Tuesday, October 2, 2018
Traveling Back a Bit Further in Time
Finding the surname Lewis on a photograph for a woman from Marshall County, Indiana, makes me recall another woman whose photograph I have recently rescued from a northern California antique shop. Granted, Lewis is a fairly common surname—albeit frustrating to research, given the propensity of record keepers to inadvertently swap spellings from Lewis to Louis. But coupling the name with the location made me wonder whether there was any connection between the "Rebecca O." Lewis Purkey of the photograph I'm currently working on and the Lewis family of a previous project.
The curiosity was great enough to convince me to take a walk back through the decades since finding Rebecca Olive Lewis' marriage record from 1882. Even in that document, if you take a look at the original entry, the woman's maiden name was rendered two different ways—at the top of the entry as Louis, then below, on the return after the marriage ceremony was completed, as Lewis.
Since we already knew from the 1900 census that Olive, as a married woman, reported her birth to have occurred in Indiana in September of 1862, let's start by finding her entry in the 1870 census. Fortunately, at that time, the Lewis family was residing in Marshall County, and we see that Olive—listed there with the same moniker as we saw in her later family photo, "Rebecca O."—was the second oldest of the five children of Amasa J. and July A. Lewis. An encouraging sign was that her mother declared her own birthplace to be Ohio, just as we had seen in Olive's entry concerning her in the 1900 census.
Following the records for this Amasa Lewis of Marshall County, Indiana, moving back another decade—of course predating the arrival of Rebecca Olive—we find a possibility for his entry in 1860 under the name M. J. Lewis. The wife's name there in that Marshall County record shows as Julia—probably the more accurate spelling rendition of her true name—and their one child, who was listed only as "baby."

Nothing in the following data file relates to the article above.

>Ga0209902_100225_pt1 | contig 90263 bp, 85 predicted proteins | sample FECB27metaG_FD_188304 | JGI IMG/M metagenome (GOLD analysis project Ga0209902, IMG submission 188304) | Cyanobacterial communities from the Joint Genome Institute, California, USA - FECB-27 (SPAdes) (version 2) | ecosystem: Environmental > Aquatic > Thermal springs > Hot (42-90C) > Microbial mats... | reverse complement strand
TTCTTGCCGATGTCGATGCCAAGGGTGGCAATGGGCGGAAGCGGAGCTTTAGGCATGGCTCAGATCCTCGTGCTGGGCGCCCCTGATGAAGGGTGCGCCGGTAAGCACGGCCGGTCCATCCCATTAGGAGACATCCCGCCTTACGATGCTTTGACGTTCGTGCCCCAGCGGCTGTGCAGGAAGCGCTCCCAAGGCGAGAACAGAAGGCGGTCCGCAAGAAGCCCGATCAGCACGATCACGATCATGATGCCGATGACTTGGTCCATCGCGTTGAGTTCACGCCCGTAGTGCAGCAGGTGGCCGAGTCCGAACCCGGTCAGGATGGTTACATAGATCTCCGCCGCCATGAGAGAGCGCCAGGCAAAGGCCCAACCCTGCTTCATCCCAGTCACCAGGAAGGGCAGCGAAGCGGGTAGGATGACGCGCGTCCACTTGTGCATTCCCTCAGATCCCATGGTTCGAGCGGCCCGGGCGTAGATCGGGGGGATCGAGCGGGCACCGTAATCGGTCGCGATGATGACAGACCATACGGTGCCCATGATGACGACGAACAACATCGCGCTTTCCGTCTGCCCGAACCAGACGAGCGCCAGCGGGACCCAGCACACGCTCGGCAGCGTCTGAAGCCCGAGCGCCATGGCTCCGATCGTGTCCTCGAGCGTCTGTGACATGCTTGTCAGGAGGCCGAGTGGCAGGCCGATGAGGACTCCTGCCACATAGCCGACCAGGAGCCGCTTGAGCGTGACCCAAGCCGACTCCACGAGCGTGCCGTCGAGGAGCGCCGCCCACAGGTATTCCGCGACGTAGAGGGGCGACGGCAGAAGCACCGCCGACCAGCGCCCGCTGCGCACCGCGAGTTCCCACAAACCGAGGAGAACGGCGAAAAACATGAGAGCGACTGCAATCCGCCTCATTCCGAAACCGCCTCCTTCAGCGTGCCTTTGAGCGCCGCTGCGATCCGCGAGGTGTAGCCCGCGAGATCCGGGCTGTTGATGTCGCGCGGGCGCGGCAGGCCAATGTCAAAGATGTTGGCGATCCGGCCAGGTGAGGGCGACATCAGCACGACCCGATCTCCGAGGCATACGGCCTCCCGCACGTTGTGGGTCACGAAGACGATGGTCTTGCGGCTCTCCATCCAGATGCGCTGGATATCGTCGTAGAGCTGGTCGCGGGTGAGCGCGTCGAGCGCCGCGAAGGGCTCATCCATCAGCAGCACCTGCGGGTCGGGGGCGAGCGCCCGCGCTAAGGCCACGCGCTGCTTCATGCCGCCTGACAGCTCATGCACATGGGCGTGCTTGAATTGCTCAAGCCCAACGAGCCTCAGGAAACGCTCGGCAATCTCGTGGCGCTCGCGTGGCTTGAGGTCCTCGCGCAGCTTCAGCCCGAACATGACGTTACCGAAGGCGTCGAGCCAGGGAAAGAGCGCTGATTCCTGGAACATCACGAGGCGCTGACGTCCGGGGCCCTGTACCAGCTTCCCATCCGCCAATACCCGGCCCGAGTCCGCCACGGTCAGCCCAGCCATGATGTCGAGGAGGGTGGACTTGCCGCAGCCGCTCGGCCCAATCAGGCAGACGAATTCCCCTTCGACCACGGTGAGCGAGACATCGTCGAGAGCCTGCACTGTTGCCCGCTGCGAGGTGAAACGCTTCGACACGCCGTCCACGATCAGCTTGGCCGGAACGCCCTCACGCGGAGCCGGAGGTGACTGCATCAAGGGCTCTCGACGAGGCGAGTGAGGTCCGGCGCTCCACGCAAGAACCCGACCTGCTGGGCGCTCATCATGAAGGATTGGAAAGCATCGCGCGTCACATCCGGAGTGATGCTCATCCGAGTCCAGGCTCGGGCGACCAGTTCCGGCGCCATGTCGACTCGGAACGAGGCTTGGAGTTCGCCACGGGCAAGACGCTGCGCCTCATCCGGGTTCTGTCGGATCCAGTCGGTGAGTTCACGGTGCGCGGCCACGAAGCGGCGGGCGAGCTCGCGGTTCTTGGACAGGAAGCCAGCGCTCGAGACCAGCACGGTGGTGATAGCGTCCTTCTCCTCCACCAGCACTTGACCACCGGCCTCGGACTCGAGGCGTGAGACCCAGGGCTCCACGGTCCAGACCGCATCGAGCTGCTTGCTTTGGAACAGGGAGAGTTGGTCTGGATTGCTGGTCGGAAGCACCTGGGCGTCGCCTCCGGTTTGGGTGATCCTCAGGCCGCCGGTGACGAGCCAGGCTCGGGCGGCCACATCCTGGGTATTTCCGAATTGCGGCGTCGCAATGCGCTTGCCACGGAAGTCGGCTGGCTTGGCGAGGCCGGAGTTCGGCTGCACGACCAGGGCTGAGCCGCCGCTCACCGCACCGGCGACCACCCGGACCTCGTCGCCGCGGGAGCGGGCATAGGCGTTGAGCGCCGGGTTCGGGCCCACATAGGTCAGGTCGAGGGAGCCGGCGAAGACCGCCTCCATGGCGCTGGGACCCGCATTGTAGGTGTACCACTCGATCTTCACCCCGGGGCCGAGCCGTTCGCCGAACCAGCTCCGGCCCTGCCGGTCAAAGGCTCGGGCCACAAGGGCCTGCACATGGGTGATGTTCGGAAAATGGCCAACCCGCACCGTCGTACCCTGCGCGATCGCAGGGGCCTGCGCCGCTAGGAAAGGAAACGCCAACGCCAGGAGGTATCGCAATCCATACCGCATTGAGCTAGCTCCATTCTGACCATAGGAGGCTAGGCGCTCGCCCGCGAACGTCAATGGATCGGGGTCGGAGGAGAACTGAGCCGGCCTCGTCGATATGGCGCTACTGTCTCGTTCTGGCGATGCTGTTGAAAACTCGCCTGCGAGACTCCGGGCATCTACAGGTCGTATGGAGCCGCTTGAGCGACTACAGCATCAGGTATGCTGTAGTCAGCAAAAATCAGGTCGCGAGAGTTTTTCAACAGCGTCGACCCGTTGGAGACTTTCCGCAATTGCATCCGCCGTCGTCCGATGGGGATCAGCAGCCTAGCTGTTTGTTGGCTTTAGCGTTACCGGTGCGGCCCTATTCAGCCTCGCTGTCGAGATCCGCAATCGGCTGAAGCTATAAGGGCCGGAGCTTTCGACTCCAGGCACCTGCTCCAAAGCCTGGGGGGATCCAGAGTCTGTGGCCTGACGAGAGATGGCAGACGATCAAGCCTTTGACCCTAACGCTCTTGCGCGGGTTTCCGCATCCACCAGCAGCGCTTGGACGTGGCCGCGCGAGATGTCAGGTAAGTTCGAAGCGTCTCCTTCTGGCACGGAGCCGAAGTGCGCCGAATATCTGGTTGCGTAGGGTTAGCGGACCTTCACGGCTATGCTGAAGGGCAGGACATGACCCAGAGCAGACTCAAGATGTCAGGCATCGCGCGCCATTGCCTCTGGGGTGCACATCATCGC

What is interesting about that entry is the one appearing directly above it. Likely for one of Amasa's relatives—we'll check further on this—the listing was for a Joseph and Susannah Lewis. Included in that Lewis household was a family by the name of Webb: Francis and Rachel Webb and their two young daughters.
Seeing that connection, I wondered just how Amasa Lewis and Rachel Webb might have been related, so I pushed back another generation. This time—we're back to the 1850 census by now—the Lewis family of the elder Joseph and Susannah was in Cass County, two counties to the south of Marshall County. There, in their household was Rachel, predating her marriage to Francis Webb, along with four other children with the Lewis surname. The youngest of those five children in Joseph and Susannah's household was named Amasa.
Of course, when we are dealing with any census record before the 1880 census, we have no guarantee that the children showing in a man's household were actually his own. But we do, at least, have a record showing some sort of connection between Amasa Lewis—whom we later learned was father of Rebecca Olive Lewis Purkey—and the woman known as Rachel Lewis Webb.
Things get complicated when we reverse our time-traveling engines and fast forward to Rebecca Olive Purkey's last days. Despite having her death certificate completed with information provided by a granddaughter, the document makes permanent the listing of her father's name as Mason Lewis.
No matter which way the name was actually rendered—and we'll explore more about Rebecca Olive's parents soon—going back, decade by decade, through the documents reveals that there was some sort of relationship between Olive Purkey and Rachel Webb. That explains, for people as curious as I am, why the same collection of abandoned family photographs included both of these women. Despite the appearances of the different married names, these two Lewis descendants were likely aunt and niece—with the niece turning out, herself, to be grandmother of the woman whose collection unwittingly ended up in my possession.
Above: Remember Rachel Lewis Webb, the woman with the penetrating gaze whose photograph from Chicago not only contained her name but location of her home? It is she who likely was related to the Rebecca Olive Lewis who married Erastus Manford Purkey in Marshall County, Indiana.